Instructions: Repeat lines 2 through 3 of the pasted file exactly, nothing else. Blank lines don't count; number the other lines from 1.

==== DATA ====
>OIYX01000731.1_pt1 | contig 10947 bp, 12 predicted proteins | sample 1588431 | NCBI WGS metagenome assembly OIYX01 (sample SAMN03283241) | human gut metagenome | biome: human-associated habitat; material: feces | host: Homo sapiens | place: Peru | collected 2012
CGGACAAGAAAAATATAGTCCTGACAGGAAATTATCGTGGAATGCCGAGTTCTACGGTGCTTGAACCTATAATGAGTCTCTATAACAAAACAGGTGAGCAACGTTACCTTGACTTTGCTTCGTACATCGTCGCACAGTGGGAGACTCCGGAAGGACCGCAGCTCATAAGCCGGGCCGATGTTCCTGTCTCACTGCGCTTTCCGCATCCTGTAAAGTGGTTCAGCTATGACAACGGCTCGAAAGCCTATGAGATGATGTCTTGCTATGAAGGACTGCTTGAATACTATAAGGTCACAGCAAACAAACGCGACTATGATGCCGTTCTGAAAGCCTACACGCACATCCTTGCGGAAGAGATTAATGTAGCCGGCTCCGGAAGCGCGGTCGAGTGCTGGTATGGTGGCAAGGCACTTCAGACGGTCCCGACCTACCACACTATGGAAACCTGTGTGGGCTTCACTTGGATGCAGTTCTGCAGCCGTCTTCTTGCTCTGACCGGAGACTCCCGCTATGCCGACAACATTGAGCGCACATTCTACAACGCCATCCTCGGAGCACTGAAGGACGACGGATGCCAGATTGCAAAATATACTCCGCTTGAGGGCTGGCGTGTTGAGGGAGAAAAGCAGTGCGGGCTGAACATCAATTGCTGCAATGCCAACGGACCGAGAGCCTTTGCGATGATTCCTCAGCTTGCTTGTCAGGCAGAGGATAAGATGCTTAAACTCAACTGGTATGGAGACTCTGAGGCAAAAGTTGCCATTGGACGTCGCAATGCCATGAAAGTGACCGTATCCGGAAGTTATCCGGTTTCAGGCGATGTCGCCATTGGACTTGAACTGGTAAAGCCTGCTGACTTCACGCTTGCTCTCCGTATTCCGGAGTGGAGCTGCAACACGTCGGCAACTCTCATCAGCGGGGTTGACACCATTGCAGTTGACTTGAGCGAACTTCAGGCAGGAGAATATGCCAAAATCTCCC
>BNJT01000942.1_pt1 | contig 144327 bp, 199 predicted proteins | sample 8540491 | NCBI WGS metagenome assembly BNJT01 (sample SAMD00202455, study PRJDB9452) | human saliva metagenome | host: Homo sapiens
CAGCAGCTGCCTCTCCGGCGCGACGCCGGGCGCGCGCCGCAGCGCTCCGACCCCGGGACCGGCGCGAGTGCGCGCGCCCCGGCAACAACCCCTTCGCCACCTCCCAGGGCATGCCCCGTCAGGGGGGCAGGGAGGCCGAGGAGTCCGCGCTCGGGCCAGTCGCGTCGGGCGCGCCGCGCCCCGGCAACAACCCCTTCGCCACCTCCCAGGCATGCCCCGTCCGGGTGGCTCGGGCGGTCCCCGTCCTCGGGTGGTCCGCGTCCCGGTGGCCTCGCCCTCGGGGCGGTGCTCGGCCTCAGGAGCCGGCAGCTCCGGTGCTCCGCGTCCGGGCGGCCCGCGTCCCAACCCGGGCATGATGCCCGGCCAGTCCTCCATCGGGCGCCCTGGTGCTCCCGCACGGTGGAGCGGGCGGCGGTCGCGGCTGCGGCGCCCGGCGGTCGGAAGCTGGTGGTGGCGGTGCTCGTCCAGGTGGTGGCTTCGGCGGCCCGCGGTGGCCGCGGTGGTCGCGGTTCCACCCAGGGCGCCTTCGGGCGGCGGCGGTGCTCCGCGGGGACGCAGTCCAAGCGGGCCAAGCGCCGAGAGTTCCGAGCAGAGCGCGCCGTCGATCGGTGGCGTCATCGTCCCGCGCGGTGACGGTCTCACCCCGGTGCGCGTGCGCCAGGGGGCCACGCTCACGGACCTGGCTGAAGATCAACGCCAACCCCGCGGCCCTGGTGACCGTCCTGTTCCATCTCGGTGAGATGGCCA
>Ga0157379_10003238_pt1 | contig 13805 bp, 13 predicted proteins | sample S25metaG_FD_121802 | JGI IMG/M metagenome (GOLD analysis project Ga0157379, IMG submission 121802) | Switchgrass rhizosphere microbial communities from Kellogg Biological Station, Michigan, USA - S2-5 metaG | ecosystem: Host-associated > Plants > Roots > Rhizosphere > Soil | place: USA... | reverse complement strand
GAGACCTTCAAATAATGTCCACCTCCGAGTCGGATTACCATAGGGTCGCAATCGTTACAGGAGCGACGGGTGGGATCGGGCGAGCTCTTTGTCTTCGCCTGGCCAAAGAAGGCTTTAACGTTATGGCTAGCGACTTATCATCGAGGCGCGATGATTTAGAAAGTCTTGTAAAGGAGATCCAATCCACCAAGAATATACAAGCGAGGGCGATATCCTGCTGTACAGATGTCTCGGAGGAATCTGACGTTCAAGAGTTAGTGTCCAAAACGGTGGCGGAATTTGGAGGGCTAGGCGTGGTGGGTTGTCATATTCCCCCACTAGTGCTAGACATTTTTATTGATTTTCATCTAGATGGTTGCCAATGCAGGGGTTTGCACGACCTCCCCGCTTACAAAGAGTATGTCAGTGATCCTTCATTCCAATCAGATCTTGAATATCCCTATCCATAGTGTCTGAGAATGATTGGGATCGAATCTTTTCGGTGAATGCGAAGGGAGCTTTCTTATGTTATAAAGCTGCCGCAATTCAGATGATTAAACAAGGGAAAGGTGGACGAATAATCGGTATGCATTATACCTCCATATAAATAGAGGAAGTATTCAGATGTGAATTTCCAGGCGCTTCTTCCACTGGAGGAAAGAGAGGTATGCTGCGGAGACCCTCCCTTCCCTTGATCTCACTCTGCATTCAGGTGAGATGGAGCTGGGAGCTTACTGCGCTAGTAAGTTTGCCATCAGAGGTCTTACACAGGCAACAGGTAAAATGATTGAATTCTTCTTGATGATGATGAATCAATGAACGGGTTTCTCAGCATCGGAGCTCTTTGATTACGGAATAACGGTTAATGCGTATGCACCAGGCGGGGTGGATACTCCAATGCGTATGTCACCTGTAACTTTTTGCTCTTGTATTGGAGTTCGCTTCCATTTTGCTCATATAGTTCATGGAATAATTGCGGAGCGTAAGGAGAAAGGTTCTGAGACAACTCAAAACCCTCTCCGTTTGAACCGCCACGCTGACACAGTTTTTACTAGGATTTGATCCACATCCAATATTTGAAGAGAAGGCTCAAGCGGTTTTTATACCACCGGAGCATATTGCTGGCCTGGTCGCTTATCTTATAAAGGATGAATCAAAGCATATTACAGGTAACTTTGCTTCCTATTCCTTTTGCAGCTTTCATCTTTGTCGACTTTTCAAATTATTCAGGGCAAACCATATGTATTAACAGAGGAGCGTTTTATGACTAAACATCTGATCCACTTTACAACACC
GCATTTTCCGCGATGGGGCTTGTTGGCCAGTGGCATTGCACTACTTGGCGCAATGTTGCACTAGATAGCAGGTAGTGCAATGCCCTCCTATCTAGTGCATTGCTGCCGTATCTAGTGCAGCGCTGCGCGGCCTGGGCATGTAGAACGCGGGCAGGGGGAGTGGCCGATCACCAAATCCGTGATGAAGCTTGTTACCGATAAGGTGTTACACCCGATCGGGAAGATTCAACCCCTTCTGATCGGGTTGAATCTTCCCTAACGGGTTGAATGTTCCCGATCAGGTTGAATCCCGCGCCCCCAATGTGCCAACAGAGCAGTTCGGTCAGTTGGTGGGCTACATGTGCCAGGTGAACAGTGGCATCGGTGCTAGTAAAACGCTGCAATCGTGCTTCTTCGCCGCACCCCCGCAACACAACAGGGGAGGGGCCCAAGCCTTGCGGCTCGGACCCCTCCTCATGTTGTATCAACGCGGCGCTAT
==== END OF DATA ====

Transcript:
CGGACAAGAAAAATATAGTCCTGACAGGAAATTATCGTGGAATGCCGAGTTCTACGGTGCTTGAACCTATAATGAGTCTCTATAACAAAACAGGTGAGCAACGTTACCTTGACTTTGCTTCGTACATCGTCGCACAGTGGGAGACTCCGGAAGGACCGCAGCTCATAAGCCGGGCCGATGTTCCTGTCTCACTGCGCTTTCCGCATCCTGTAAAGTGGTTCAGCTATGACAACGGCTCGAAAGCCTATGAGATGATGTCTTGCTATGAAGGACTGCTTGAATACTATAAGGTCACAGCAAACAAACGCGACTATGATGCCGTTCTGAAAGCCTACACGCACATCCTTGCGGAAGAGATTAATGTAGCCGGCTCCGGAAGCGCGGTCGAGTGCTGGTATGGTGGCAAGGCACTTCAGACGGTCCCGACCTACCACACTATGGAAACCTGTGTGGGCTTCACTTGGATGCAGTTCTGCAGCCGTCTTCTTGCTCTGACCGGAGACTCCCGCTATGCCGACAACATTGAGCGCACATTCTACAACGCCATCCTCGGAGCACTGAAGGACGACGGATGCCAGATTGCAAAATATACTCCGCTTGAGGGCTGGCGTGTTGAGGGAGAAAAGCAGTGCGGGCTGAACATCAATTGCTGCAATGCCAACGGACCGAGAGCCTTTGCGATGATTCCTCAGCTTGCTTGTCAGGCAGAGGATAAGATGCTTAAACTCAACTGGTATGGAGACTCTGAGGCAAAAGTTGCCATTGGACGTCGCAATGCCATGAAAGTGACCGTATCCGGAAGTTATCCGGTTTCAGGCGATGTCGCCATTGGACTTGAACTGGTAAAGCCTGCTGACTTCACGCTTGCTCTCCGTATTCCGGAGTGGAGCTGCAACACGTCGGCAACTCTCATCAGCGGGGTTGACACCATTGCAGTTGACTTGAGCGAACTTCAGGCAGGAGAATATGCCAAAATCTCCC
>BNJT01000942.1_pt1 | contig 144327 bp, 199 predicted proteins | sample 8540491 | NCBI WGS metagenome assembly BNJT01 (sample SAMD00202455, study PRJDB9452) | human saliva metagenome | host: Homo sapiens